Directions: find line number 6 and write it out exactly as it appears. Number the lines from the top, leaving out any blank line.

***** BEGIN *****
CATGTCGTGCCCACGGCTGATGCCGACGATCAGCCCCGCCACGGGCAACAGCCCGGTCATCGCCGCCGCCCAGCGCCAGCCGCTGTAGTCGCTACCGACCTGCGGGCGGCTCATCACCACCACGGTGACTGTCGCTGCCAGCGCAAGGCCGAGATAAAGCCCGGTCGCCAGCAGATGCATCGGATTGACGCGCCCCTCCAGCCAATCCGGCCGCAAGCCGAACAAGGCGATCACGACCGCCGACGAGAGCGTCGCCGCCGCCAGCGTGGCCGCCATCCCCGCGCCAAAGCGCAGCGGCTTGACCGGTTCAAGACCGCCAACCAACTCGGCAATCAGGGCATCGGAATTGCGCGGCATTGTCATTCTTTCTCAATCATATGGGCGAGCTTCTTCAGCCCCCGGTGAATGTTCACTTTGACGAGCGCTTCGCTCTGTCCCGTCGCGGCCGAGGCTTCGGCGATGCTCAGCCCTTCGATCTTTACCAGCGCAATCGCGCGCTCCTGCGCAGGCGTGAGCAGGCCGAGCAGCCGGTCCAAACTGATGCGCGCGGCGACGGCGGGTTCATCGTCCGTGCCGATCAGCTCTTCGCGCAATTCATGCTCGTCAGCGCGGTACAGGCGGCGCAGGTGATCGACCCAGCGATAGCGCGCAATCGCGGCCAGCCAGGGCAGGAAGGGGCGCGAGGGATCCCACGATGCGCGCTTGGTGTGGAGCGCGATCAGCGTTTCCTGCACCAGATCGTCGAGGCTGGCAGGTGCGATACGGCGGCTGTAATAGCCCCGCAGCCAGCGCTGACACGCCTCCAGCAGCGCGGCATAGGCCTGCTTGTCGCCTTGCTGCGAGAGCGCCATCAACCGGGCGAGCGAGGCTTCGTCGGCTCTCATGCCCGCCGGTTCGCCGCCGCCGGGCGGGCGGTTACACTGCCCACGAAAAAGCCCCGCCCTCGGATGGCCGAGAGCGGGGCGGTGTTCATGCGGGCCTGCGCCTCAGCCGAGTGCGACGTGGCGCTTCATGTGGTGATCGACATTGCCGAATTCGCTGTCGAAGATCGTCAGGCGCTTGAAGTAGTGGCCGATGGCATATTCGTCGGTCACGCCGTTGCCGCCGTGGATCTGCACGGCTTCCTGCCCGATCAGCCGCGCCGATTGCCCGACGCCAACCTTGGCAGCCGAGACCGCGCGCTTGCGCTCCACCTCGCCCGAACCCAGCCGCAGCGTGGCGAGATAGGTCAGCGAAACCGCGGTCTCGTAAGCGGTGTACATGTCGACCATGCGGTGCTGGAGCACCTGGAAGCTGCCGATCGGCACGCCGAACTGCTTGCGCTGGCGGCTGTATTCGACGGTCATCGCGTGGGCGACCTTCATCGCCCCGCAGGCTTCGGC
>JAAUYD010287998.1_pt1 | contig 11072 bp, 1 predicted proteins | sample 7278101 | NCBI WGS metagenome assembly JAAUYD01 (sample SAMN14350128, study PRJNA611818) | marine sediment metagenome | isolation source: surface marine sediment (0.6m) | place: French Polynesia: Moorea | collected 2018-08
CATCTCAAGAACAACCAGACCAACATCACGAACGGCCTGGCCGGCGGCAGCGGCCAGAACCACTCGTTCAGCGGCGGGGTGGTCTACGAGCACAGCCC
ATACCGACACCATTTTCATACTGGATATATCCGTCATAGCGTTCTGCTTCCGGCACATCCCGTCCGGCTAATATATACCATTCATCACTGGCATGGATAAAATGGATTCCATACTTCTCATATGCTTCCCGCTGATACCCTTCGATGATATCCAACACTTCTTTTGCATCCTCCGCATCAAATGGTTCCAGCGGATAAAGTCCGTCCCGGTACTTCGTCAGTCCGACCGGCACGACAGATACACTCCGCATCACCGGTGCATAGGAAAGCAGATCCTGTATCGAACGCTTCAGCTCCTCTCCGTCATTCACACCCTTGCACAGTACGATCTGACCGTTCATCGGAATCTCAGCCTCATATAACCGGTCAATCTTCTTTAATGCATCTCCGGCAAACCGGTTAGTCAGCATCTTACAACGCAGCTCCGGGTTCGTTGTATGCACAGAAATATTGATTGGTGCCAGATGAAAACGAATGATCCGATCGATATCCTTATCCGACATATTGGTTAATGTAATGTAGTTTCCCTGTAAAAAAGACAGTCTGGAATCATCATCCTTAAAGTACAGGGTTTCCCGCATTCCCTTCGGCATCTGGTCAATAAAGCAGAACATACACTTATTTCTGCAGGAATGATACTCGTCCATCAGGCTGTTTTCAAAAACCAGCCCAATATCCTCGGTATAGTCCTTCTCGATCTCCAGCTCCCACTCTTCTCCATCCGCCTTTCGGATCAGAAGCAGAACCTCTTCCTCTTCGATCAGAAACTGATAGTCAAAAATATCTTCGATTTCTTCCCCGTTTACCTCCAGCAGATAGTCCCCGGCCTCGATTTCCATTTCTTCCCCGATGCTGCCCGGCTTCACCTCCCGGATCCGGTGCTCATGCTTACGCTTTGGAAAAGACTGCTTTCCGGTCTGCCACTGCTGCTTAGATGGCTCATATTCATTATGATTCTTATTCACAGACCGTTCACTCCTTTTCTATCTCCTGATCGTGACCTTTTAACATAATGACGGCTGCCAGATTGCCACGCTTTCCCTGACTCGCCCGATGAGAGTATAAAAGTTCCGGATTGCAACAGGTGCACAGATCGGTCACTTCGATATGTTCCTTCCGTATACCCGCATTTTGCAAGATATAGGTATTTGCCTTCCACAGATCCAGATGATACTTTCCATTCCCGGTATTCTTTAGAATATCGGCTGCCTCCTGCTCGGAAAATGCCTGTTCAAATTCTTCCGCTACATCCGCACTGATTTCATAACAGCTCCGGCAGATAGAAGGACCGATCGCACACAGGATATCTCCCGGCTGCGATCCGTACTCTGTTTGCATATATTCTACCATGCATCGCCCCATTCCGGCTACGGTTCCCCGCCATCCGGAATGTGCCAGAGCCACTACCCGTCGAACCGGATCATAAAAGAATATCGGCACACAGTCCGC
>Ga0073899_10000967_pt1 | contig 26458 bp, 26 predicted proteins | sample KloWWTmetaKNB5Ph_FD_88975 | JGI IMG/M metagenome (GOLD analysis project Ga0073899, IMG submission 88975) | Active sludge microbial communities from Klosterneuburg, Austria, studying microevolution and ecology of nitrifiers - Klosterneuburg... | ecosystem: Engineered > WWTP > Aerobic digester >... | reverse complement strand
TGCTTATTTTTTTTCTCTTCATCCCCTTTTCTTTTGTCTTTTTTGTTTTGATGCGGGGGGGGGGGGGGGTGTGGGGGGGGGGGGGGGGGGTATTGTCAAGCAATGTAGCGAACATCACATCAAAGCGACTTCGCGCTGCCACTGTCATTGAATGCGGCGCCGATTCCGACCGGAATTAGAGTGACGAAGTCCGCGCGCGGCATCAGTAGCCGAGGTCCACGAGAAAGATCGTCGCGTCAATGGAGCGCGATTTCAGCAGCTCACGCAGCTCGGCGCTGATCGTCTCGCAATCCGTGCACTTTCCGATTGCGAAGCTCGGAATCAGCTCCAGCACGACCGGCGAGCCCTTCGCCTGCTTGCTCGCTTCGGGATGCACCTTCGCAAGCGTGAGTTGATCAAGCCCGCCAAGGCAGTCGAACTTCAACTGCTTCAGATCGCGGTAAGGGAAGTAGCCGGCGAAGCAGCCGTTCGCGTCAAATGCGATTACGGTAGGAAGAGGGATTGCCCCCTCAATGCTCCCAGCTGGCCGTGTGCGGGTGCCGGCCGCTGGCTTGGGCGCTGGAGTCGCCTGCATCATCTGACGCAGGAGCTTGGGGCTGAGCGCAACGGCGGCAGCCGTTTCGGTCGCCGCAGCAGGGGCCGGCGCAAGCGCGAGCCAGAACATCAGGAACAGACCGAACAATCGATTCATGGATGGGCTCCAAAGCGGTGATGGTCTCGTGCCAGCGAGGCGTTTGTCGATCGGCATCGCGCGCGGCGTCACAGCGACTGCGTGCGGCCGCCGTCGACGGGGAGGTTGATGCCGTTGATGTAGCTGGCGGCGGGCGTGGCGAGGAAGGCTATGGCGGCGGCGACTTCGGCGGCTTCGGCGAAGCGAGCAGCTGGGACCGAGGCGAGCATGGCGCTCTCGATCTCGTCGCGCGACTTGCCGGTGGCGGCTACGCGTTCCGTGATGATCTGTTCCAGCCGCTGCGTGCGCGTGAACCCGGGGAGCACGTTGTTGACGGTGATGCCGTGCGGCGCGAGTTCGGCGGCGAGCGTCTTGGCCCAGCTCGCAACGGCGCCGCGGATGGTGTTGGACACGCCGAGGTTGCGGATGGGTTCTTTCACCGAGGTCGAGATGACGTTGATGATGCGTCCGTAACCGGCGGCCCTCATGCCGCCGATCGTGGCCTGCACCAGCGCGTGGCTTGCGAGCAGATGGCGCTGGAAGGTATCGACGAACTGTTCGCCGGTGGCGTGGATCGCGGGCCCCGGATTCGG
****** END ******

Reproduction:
TGCTTATTTTTTTTCTCTTCATCCCCTTTTCTTTTGTCTTTTTTGTTTTGATGCGGGGGGGGGGGGGGGTGTGGGGGGGGGGGGGGGGGGTATTGTCAAGCAATGTAGCGAACATCACATCAAAGCGACTTCGCGCTGCCACTGTCATTGAATGCGGCGCCGATTCCGACCGGAATTAGAGTGACGAAGTCCGCGCGCGGCATCAGTAGCCGAGGTCCACGAGAAAGATCGTCGCGTCAATGGAGCGCGATTTCAGCAGCTCACGCAGCTCGGCGCTGATCGTCTCGCAATCCGTGCACTTTCCGATTGCGAAGCTCGGAATCAGCTCCAGCACGACCGGCGAGCCCTTCGCCTGCTTGCTCGCTTCGGGATGCACCTTCGCAAGCGTGAGTTGATCAAGCCCGCCAAGGCAGTCGAACTTCAACTGCTTCAGATCGCGGTAAGGGAAGTAGCCGGCGAAGCAGCCGTTCGCGTCAAATGCGATTACGGTAGGAAGAGGGATTGCCCCCTCAATGCTCCCAGCTGGCCGTGTGCGGGTGCCGGCCGCTGGCTTGGGCGCTGGAGTCGCCTGCATCATCTGACGCAGGAGCTTGGGGCTGAGCGCAACGGCGGCAGCCGTTTCGGTCGCCGCAGCAGGGGCCGGCGCAAGCGCGAGCCAGAACATCAGGAACAGACCGAACAATCGATTCATGGATGGGCTCCAAAGCGGTGATGGTCTCGTGCCAGCGAGGCGTTTGTCGATCGGCATCGCGCGCGGCGTCACAGCGACTGCGTGCGGCCGCCGTCGACGGGGAGGTTGATGCCGTTGATGTAGCTGGCGGCGGGCGTGGCGAGGAAGGCTATGGCGGCGGCGACTTCGGCGGCTTCGGCGAAGCGAGCAGCTGGGACCGAGGCGAGCATGGCGCTCTCGATCTCGTCGCGCGACTTGCCGGTGGCGGCTACGCGTTCCGTGATGATCTGTTCCAGCCGCTGCGTGCGCGTGAACCCGGGGAGCACGTTGTTGACGGTGATGCCGTGCGGCGCGAGTTCGGCGGCGAGCGTCTTGGCCCAGCTCGCAACGGCGCCGCGGATGGTGTTGGACACGCCGAGGTTGCGGATGGGTTCTTTCACCGAGGTCGAGATGACGTTGATGATGCGTCCGTAACCGGCGGCCCTCATGCCGCCGATCGTGGCCTGCACCAGCGCGTGGCTTGCGAGCAGATGGCGCTGGAAGGTATCGACGAACTGTTCGCCGGTGGCGTGGATCGCGGGCCCCGGATTCGG